Have you seen the Max Headroom TV series? A world where nothing new is made, because there aren’t enough new raw materials (or extraction of them is so wasteful and costly that society cannot tolerate it anymore)... that world is coming. It’s an inevitability, because recycling isn’t being done much at all.

    Most materials go to feeding abusively-contracted, privately owned & operated, municipally paid, toxic pollution-generating incinerators (with some of them having the gall to be called “renewable energy”), or into landfills. The regions that have banned landfilling of electronics waste have seen collection & materials-selling businesses crop up, but the waste just gets shipped out of those regions into less regulated places.

    Those “recycling robots” (the two promoted by Apple) are mere marketing curiosities that don’t actually do the real work of materials reclamation, when and where reclamation is actually done. Look outside your first-world comforts and witness the backside of the electronics waste system, operating in low-wage, low-safety workplaces. These are the places to which American corporations ship the materials and where human beings do the dangerous tear down work (or toxic incineration, once the most sellable materials have been extracted). The companies collect and ship the material for profit, not for reuse or for any environmental concern.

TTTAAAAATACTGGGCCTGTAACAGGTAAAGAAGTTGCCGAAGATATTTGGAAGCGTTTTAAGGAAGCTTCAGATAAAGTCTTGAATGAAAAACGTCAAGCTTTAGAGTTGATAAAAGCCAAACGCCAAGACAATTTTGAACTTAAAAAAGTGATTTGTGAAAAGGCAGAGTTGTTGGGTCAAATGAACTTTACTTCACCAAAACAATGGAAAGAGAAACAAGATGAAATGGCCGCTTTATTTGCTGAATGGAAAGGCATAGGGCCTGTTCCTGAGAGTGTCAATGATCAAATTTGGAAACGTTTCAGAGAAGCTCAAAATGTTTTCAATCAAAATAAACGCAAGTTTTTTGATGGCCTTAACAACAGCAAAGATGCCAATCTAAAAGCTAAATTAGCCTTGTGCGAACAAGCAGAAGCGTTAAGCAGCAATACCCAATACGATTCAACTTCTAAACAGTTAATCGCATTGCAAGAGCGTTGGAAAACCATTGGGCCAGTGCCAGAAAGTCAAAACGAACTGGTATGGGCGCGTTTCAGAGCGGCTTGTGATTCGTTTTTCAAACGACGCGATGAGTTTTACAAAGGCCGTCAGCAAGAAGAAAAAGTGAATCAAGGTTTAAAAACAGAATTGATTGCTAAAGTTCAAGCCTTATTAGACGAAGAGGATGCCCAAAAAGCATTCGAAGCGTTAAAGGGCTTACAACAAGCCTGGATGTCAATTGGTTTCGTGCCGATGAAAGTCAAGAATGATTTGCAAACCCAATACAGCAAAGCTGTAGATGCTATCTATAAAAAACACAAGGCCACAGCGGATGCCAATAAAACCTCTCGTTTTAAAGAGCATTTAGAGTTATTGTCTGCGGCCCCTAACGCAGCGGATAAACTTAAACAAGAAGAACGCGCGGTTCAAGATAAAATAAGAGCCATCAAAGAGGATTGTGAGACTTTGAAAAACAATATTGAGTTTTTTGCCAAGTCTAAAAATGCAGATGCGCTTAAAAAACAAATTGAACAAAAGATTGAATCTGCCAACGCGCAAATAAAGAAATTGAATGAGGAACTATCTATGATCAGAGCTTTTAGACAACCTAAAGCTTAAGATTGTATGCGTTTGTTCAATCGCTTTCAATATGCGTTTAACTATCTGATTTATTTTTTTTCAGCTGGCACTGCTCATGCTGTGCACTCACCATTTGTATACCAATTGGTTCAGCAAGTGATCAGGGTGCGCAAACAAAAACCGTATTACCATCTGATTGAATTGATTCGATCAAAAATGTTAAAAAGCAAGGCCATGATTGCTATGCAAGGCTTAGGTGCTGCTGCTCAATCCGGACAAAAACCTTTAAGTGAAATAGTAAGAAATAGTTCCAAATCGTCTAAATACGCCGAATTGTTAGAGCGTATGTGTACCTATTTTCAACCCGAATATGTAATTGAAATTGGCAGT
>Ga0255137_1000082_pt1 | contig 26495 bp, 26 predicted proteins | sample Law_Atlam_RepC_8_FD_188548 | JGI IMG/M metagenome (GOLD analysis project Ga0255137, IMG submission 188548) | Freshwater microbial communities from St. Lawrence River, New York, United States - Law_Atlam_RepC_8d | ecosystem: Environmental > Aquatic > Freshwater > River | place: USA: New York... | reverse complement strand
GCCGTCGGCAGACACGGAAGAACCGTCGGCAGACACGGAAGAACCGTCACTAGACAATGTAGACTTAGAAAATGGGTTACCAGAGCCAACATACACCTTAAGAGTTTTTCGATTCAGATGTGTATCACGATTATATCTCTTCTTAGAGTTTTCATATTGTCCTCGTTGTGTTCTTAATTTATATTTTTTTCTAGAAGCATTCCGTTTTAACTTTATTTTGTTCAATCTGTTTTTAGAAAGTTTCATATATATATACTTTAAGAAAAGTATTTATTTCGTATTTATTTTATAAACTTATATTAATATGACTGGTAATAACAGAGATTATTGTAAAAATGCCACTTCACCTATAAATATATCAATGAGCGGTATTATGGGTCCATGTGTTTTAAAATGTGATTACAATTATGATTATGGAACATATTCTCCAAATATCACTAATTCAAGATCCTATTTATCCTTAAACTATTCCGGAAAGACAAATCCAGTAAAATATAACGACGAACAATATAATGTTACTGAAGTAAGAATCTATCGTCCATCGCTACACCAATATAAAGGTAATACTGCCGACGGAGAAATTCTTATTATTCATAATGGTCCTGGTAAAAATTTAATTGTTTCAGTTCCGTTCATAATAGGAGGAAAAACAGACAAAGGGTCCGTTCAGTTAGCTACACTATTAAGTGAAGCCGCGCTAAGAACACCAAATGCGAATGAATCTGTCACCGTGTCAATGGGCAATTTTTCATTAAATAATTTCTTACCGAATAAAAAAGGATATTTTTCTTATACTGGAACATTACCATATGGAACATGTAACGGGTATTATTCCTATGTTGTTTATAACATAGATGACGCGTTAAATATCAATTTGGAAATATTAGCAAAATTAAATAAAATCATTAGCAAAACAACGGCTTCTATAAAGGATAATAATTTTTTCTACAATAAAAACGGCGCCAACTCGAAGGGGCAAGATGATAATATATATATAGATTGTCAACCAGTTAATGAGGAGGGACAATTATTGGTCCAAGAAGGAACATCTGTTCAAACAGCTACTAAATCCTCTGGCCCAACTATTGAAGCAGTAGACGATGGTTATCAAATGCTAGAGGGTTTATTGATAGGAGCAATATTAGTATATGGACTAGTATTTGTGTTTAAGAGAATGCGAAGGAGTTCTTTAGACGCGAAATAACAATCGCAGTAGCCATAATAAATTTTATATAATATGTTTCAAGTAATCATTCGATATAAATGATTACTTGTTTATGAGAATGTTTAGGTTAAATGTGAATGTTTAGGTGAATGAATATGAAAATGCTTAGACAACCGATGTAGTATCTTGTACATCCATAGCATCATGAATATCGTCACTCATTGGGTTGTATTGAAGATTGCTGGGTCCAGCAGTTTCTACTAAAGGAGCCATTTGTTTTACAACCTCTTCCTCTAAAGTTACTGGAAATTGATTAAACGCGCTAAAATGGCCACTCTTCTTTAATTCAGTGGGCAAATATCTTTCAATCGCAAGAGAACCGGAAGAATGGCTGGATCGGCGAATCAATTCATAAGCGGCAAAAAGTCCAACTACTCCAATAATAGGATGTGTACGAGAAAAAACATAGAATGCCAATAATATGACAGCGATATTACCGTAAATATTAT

The component-level refurbishment being done by electronics sellers in the USA pales in comparison to the waste they ship out of country. The material that is ultimately reclaimed is fractional.

    As an aside: Repairability isn’t some “communist” plot to rob you of your freedom (unless you feel you have a “right” to contribute to destroying the environment and wasting materials). It’s depressing just how entrenched and thoughtless the USA’s Cold War anti-USSR propaganda has been; entire generations of people (including those who didn’t live in the Cold War), are acculturated into slamming pro-society, pro-consumer, pro-environment ideas with rhetoric about “communism” and “anti-freedom”. The sheer amount of mindless, knee-jerk responses still coming from people out there, responding to issues like this, are frightening.